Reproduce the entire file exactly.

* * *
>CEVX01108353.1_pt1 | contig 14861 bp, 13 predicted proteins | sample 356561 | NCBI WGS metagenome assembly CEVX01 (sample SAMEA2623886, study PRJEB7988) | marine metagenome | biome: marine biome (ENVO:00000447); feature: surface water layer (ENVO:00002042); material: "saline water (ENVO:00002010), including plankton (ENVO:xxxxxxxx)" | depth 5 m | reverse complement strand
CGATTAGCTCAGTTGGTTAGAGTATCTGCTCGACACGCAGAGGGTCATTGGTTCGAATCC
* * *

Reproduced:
>CEVX01108353.1_pt1 | contig 14861 bp, 13 predicted proteins | sample 356561 | NCBI WGS metagenome assembly CEVX01 (sample SAMEA2623886, study PRJEB7988) | marine metagenome | biome: marine biome (ENVO:00000447); feature: surface water layer (ENVO:00002042); material: "saline water (ENVO:00002010), including plankton (ENVO:xxxxxxxx)" | depth 5 m | reverse complement strand
CGATTAGCTCAGTTGGTTAGAGTATCTGCTCGACACGCAGAGGGTCATTGGTTCGAATCC